Too good to be true: Careful when you buy from Craigslist

MPD reached out to me this week with a story of a deal that sounds too good to be true, and a deal gone bad. And they're asking you to be more careful.

Earlier this week, there was a robbery on the 700 block of Quincy St NW that started with a Craigslist ad for an iPad 2 for only $150. Sounds great, right? They agreed to meet on Quincy Street so the buyer could pay for the iPad. Instead, this happened:

(Robbery F & V –  700 b/o Quincy Street, NW.  @ 1900 hours.

C1 and S1 communicated on Craigslist.  C1 was to purchase an IPAD from S1.  S1 called C1 to meet him in front of 720 Quincy.   S1 handed the IPAD to C1.  C1 in turn handed the money to S1.  S1 then  punched C1 in the face  and snatched the IPAD back from C1.  S1 took off running.

Lookout for – B/M 25years old,  short hair, med complexion,  orange jacket.)

Lieutenant Anthony Washington, PSA 407 manager, asked residents to be more careful and find safe places if they’re going to meet with strangers. “People need to stop meeting strangers on Craigslist offering deals that can't be refused. These types of robberies are completely preventable. The bottom line is, no one is selling an iPhone 6s or latest iPad for $150.00.”

I’ve bought and sold a lot of things on Craigslist, and it can be a wonderful resource. But you do have to be smart about it. If you’ve found found a great deal, and you don’t know the seller, MPD recommends you meet at a police station lobby.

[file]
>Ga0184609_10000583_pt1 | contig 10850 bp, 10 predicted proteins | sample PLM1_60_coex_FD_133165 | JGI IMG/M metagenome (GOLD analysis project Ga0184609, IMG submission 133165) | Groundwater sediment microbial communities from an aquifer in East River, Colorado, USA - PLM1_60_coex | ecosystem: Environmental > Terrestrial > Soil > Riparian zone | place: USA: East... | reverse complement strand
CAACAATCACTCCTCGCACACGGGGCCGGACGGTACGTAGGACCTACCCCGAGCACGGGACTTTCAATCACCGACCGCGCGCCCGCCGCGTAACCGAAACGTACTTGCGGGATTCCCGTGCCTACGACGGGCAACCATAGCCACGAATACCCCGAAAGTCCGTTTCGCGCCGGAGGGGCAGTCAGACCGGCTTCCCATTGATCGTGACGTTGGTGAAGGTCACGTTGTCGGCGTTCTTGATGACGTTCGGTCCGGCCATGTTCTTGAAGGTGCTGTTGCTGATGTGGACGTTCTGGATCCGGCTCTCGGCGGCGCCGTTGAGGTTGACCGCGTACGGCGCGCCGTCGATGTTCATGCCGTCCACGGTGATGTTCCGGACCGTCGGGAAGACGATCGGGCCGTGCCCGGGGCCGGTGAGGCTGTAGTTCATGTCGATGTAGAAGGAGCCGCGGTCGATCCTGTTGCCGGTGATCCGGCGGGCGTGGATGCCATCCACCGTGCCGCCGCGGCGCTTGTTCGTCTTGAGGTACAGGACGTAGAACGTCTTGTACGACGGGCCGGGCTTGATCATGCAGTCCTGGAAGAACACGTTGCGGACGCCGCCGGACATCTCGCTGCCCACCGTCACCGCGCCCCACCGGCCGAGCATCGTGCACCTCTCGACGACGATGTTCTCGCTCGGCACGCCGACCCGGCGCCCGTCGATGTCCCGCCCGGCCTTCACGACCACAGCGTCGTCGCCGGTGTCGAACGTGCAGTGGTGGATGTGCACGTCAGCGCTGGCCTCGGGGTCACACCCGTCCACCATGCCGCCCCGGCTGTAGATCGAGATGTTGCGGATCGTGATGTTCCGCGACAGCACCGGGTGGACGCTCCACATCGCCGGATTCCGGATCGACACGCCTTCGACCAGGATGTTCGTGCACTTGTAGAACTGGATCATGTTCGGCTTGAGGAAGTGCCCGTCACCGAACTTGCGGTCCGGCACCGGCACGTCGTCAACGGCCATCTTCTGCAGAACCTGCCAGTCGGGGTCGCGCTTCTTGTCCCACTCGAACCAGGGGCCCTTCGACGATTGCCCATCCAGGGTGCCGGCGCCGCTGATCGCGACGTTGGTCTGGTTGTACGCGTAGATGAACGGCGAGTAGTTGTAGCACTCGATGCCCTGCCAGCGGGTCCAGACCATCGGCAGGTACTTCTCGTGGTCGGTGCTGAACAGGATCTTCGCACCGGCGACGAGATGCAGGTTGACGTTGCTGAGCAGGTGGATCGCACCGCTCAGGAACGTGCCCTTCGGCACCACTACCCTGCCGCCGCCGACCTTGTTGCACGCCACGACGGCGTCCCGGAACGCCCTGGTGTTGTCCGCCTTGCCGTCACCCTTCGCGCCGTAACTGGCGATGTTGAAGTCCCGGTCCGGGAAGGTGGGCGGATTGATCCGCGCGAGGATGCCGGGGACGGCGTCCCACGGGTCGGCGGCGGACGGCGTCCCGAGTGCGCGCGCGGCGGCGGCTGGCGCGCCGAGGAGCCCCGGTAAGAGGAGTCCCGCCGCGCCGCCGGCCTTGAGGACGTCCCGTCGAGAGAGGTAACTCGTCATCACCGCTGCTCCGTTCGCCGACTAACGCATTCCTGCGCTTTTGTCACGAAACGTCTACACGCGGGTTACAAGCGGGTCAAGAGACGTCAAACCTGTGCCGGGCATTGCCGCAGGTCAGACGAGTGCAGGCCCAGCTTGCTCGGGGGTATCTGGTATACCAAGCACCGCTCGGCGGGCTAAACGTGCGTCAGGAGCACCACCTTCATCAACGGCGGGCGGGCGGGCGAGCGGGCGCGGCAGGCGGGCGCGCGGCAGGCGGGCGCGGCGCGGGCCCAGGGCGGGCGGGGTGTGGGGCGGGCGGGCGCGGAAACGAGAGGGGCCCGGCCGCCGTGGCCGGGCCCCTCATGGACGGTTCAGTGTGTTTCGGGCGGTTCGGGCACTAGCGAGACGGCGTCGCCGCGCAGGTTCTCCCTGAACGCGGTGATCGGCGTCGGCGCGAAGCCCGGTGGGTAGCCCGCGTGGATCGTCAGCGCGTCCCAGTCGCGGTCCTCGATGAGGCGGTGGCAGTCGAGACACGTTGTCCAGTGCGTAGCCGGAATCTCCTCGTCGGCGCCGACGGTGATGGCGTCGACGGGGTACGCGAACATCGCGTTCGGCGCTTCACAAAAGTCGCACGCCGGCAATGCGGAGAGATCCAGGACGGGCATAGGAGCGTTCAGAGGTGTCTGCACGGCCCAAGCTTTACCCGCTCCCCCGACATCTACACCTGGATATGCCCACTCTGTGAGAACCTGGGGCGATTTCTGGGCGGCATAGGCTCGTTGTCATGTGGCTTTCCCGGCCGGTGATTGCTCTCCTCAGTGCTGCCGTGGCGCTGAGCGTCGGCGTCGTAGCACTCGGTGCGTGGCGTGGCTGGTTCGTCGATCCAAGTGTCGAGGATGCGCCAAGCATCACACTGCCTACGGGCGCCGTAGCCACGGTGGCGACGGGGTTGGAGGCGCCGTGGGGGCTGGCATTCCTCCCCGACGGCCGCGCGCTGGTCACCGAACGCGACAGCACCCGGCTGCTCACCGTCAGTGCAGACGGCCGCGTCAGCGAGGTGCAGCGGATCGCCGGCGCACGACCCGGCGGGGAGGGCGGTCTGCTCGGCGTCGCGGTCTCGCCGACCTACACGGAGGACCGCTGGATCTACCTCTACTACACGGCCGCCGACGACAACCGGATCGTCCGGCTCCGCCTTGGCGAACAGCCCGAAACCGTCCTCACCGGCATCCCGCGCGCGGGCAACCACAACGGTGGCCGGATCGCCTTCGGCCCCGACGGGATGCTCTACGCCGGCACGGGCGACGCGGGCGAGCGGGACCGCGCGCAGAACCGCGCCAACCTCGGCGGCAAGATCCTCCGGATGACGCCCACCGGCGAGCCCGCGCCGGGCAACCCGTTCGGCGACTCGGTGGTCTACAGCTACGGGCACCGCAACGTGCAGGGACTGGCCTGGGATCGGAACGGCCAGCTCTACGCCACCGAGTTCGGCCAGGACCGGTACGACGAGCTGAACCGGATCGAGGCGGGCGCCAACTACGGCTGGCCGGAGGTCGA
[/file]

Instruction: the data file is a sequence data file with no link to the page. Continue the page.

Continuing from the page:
“A legitimate seller will come inside the station where he/she knows they are being recorded,” said Lt. Washington.

Two iPads on Craigslist... beware.

Quick example: After a five second search on Craigslist last night, I found an iPad Air 2 being offered for $125. "In a perfect condition!" the ad said. Now, I'm not saying the ad isn't legit. But the person says they bought it six months ago, and now they're selling it and it looks brand new. From the pictures on the ad, I can tell the iPad is a LTE cellular version, which is $130 add-on option all by itself, making this $629.00 brand new.

What are the chances a six-month old iPad Air 2 is going to sell for only $150? Yeah, probably not much. (I flagged the ad as a scam.)

This morning, the ad was flagged and taken down. Another quick search finds that the iPad was reposted using a different email address and different pictures but is clearly same iPad, only now this person is selling the device for $145 for “in Great condition.”

So, yeah, I’m saying these ads aren't legit.

I know this within seconds because I'm a geek and am passionate about Apple and technology, but not everyone will realize these ads are scams.

On a recent MPD listserv email from January 9th, MPD Chief Kathy Lanier agreed. The Chief sent out an email to all the MPD listservs about these types of robberies:

Recently we have seen a significant uptick in robberies where the victims were targeted after using online resale sites to try to buy or sell items.  Essentially, the suspects set up meeting locations and when you arrive a pre-staged robbery occurs. 

Over the last week, we have had numerous of these crimes occur. In several instances, the victim has arrived only to find multiple armed robbers.  Accordingly, I am asking that you consider these facts when deciding to use an online resale site.

However, if you choose to use these sites, never meet anyone in a non-public area- or an area that is not well traveled.  Always meet in a well-lit location, with lots of people, and cameras.  Additionally, it is always best to meet during daylight hours. 

A resident wrote back and suggested that buyers could perhaps meet up at/near police stations.

“That is a very good idea,” replied Lanier.